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Romania welcomes the Security Council contribution to combating the threats to international security and stability

On 12h November 2015, the Permanent Representative of Romania to the UN, Ambassador Ion Jinga, delivered a statement at the plenary meeting of the General Assembly on the Report of the Security Council, covering the period between 1 August 2014 and 31 July 2015, a press release sent by the Permanent Misssion of Romania to UN informs.

Expressing appreciation for the document elaborated by New Zealand, in its capacity as President of the Security Council for the month of July, the Romanian diplomat compared it with the first such report, issued on 3 October 1946, which referred to 50 meetings and five items on the Security Council agenda, during one year. By comparison, the latest UNSC Report mentions 267 formal meetings, out of which 248 were public, 65 resolutions adopted, 27 presidential statements, 148 press statements, and 66 items on the Council’s agenda.

Noting that the workload of the Council increased not only quantitatively, but also in terms of complexity, Ambassador Ion Jinga offered as an example the cooperation between the United Nations and regional and sub-regional organizations in maintaining international peace and security, developed with the substantial contribution of Romania: “The theme represented a priority of Romania’s 2004-2005 mandate as a non-permanent member of the Council. On 16 October 2015, we have marked 10 years since the Security Council adopted Resolution 1631, on the cooperation between the United Nations and regional and sub-regional organizations in maintaining international peace and security. Through this Resolution, my country brought a conceptual and practical contribution to UN’s efforts towards international peace and security, in accordance with the principles of the Charter. The developments at international level, including crisis situations that occurred in the aftermath of its adoption, confirmed the viability of our initiative.”.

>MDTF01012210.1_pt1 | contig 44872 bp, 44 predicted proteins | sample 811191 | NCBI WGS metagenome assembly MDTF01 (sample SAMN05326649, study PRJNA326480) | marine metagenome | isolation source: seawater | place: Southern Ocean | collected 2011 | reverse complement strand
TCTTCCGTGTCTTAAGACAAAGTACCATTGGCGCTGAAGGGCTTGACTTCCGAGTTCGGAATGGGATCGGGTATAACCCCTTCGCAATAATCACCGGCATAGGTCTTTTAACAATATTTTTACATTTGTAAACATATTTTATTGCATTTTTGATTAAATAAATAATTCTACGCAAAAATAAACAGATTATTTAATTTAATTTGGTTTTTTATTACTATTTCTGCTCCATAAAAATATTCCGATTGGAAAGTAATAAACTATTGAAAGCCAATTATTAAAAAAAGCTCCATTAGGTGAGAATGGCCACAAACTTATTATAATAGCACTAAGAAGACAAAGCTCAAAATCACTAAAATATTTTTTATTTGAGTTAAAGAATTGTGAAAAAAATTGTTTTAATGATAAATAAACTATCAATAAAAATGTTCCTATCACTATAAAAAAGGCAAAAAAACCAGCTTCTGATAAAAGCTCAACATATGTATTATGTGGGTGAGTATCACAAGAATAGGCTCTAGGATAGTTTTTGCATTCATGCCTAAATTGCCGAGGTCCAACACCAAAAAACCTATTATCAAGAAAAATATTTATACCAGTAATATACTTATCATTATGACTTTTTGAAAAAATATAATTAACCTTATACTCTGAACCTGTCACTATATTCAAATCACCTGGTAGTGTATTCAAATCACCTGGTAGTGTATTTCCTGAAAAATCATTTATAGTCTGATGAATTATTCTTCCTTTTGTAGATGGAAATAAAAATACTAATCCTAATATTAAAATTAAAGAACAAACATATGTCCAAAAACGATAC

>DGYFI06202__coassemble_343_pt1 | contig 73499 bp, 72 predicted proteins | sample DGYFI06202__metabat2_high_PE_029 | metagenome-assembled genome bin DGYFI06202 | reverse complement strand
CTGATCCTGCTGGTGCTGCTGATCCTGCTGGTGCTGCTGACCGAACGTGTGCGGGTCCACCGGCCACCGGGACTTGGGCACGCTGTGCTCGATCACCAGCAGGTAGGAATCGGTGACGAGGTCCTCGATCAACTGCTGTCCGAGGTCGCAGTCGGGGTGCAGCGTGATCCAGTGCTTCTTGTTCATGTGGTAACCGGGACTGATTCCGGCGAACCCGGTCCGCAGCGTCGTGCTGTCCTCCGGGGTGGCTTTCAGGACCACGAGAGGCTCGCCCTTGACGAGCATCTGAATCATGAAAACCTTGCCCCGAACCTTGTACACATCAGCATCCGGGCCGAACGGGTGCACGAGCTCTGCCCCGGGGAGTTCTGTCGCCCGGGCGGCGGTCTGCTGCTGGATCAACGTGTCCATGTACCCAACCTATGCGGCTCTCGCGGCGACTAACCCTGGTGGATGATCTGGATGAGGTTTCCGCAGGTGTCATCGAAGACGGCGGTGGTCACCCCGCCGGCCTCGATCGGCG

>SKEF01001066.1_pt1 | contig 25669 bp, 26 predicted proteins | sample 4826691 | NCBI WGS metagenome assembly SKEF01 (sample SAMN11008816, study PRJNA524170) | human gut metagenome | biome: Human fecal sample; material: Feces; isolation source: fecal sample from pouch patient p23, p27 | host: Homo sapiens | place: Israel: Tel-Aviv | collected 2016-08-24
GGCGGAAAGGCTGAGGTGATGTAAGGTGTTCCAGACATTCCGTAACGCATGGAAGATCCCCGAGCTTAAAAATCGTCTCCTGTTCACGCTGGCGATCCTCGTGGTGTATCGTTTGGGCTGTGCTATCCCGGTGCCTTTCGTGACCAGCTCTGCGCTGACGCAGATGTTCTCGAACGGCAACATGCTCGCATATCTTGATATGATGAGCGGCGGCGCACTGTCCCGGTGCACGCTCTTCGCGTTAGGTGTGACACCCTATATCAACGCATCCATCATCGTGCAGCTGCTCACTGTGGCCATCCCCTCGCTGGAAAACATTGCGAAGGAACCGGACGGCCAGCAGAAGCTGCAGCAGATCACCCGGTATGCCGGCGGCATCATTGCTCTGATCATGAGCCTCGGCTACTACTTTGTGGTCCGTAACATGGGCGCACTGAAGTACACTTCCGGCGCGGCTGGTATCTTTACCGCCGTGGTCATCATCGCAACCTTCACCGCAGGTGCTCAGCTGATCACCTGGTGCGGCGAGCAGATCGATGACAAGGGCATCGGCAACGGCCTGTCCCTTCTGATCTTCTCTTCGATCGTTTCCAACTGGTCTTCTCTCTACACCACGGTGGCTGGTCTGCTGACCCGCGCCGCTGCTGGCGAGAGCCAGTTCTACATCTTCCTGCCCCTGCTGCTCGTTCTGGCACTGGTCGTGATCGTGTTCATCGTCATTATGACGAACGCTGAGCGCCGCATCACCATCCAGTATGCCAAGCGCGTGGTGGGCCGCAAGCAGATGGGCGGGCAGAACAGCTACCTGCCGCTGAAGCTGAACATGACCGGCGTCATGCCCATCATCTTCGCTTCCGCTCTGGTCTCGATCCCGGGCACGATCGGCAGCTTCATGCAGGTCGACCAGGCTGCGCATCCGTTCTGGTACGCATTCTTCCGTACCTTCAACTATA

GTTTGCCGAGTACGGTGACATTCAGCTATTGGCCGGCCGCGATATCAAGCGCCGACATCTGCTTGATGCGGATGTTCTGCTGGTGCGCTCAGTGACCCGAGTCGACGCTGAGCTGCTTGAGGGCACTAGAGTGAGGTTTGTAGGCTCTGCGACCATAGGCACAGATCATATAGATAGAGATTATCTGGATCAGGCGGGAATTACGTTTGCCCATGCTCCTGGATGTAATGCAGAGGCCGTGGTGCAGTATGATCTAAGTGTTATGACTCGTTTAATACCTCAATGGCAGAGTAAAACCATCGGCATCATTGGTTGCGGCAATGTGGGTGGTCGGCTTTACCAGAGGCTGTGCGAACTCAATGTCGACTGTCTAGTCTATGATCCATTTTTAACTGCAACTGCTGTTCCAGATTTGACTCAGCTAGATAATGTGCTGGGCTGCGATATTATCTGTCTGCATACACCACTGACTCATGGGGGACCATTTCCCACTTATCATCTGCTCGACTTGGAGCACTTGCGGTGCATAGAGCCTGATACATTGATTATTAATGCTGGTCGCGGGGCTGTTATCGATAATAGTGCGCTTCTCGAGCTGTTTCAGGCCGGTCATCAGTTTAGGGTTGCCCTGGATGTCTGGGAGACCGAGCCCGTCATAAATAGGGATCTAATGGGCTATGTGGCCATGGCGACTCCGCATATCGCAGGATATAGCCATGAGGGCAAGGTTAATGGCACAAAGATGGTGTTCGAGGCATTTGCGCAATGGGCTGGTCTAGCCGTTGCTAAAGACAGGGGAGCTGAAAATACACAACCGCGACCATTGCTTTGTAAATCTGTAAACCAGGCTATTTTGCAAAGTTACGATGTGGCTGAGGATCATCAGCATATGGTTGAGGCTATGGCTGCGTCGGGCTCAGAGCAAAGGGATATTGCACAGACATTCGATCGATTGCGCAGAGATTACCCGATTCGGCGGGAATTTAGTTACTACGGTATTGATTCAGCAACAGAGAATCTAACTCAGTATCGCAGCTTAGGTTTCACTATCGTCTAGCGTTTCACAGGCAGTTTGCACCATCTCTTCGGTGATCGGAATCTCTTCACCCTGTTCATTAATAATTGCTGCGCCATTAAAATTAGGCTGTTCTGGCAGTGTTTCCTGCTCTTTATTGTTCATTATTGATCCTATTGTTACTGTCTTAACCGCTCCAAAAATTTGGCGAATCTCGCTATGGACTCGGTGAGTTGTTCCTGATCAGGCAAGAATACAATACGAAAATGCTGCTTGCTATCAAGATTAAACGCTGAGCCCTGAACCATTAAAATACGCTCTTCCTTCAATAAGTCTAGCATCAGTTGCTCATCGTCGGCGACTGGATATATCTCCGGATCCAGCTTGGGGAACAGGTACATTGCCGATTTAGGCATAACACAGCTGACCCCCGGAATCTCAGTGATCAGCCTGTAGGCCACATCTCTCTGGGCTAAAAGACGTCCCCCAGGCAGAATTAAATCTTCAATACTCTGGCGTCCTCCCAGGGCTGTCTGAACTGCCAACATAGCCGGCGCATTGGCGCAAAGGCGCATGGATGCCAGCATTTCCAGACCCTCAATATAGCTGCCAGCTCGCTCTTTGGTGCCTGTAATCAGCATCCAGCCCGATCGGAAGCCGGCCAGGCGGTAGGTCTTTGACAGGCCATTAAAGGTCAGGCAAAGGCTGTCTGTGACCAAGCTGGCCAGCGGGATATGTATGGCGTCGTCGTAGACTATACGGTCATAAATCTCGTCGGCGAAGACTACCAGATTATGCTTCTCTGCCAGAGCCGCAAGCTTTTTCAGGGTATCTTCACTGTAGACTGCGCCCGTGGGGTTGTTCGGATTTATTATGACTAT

Ambassador Ion Jinga welcomed the increased presence of the members of the Security Council on the ground (the missions in Europe and Africa, and Haiti), underlining the critical importance of the direct interaction with people affected by the conflicts that the Security Council takes action on. He emphasized the capacity of the Security Council to adapt and respond appropriately to new types of crisis, proven by the first UN emergency health mission (UNMEER) in Liberia, Sierra Leone and Guinea, and also underscored the necessity of the Security Council to conduct its work in an “involved, committed, transparent and efficient manner”.